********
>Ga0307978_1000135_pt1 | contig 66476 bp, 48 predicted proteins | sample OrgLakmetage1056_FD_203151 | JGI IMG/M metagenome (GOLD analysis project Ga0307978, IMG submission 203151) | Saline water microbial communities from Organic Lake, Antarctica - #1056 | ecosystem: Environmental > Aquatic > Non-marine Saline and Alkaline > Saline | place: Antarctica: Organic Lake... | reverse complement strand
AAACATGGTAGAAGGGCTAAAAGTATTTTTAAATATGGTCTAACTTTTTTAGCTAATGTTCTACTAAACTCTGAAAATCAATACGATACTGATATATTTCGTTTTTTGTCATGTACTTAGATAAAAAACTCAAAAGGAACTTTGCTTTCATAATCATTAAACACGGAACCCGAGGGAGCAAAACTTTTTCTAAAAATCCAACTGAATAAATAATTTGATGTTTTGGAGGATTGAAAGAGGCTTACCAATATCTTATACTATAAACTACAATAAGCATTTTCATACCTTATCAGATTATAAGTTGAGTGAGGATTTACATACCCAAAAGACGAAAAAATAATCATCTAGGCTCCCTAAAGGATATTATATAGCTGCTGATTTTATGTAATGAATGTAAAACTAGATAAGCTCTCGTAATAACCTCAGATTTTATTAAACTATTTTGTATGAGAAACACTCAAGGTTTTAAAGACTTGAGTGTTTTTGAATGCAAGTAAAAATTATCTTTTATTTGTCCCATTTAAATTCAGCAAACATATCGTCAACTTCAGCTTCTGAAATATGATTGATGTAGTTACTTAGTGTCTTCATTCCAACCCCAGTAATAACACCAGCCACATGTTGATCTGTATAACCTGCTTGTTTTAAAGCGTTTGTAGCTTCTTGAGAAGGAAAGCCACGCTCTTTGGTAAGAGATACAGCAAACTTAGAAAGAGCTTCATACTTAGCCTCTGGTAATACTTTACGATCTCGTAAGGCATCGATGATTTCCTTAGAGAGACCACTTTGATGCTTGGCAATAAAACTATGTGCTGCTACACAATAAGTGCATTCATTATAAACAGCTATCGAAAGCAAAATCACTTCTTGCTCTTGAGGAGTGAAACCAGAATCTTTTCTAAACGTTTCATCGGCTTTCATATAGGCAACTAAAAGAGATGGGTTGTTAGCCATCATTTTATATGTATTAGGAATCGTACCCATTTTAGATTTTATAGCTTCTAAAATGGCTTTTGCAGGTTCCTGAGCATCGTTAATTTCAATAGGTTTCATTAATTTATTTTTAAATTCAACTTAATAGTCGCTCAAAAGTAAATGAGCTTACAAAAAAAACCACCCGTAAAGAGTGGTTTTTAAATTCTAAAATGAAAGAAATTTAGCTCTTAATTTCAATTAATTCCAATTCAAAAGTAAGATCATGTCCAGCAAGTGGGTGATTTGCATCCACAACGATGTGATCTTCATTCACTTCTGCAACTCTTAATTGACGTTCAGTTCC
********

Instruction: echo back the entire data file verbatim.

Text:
>Ga0307978_1000135_pt1 | contig 66476 bp, 48 predicted proteins | sample OrgLakmetage1056_FD_203151 | JGI IMG/M metagenome (GOLD analysis project Ga0307978, IMG submission 203151) | Saline water microbial communities from Organic Lake, Antarctica - #1056 | ecosystem: Environmental > Aquatic > Non-marine Saline and Alkaline > Saline | place: Antarctica: Organic Lake... | reverse complement strand
AAACATGGTAGAAGGGCTAAAAGTATTTTTAAATATGGTCTAACTTTTTTAGCTAATGTTCTACTAAACTCTGAAAATCAATACGATACTGATATATTTCGTTTTTTGTCATGTACTTAGATAAAAAACTCAAAAGGAACTTTGCTTTCATAATCATTAAACACGGAACCCGAGGGAGCAAAACTTTTTCTAAAAATCCAACTGAATAAATAATTTGATGTTTTGGAGGATTGAAAGAGGCTTACCAATATCTTATACTATAAACTACAATAAGCATTTTCATACCTTATCAGATTATAAGTTGAGTGAGGATTTACATACCCAAAAGACGAAAAAATAATCATCTAGGCTCCCTAAAGGATATTATATAGCTGCTGATTTTATGTAATGAATGTAAAACTAGATAAGCTCTCGTAATAACCTCAGATTTTATTAAACTATTTTGTATGAGAAACACTCAAGGTTTTAAAGACTTGAGTGTTTTTGAATGCAAGTAAAAATTATCTTTTATTTGTCCCATTTAAATTCAGCAAACATATCGTCAACTTCAGCTTCTGAAATATGATTGATGTAGTTACTTAGTGTCTTCATTCCAACCCCAGTAATAACACCAGCCACATGTTGATCTGTATAACCTGCTTGTTTTAAAGCGTTTGTAGCTTCTTGAGAAGGAAAGCCACGCTCTTTGGTAAGAGATACAGCAAACTTAGAAAGAGCTTCATACTTAGCCTCTGGTAATACTTTACGATCTCGTAAGGCATCGATGATTTCCTTAGAGAGACCACTTTGATGCTTGGCAATAAAACTATGTGCTGCTACACAATAAGTGCATTCATTATAAACAGCTATCGAAAGCAAAATCACTTCTTGCTCTTGAGGAGTGAAACCAGAATCTTTTCTAAACGTTTCATCGGCTTTCATATAGGCAACTAAAAGAGATGGGTTGTTAGCCATCATTTTATATGTATTAGGAATCGTACCCATTTTAGATTTTATAGCTTCTAAAATGGCTTTTGCAGGTTCCTGAGCATCGTTAATTTCAATAGGTTTCATTAATTTATTTTTAAATTCAACTTAATAGTCGCTCAAAAGTAAATGAGCTTACAAAAAAAACCACCCGTAAAGAGTGGTTTTTAAATTCTAAAATGAAAGAAATTTAGCTCTTAATTTCAATTAATTCCAATTCAAAAGTAAGATCATGTCCAGCAAGTGGGTGATTTGCATCCACAACGATGTGATCTTCATTCACTTCTGCAACTCTTAATTGACGTTCAGTTCC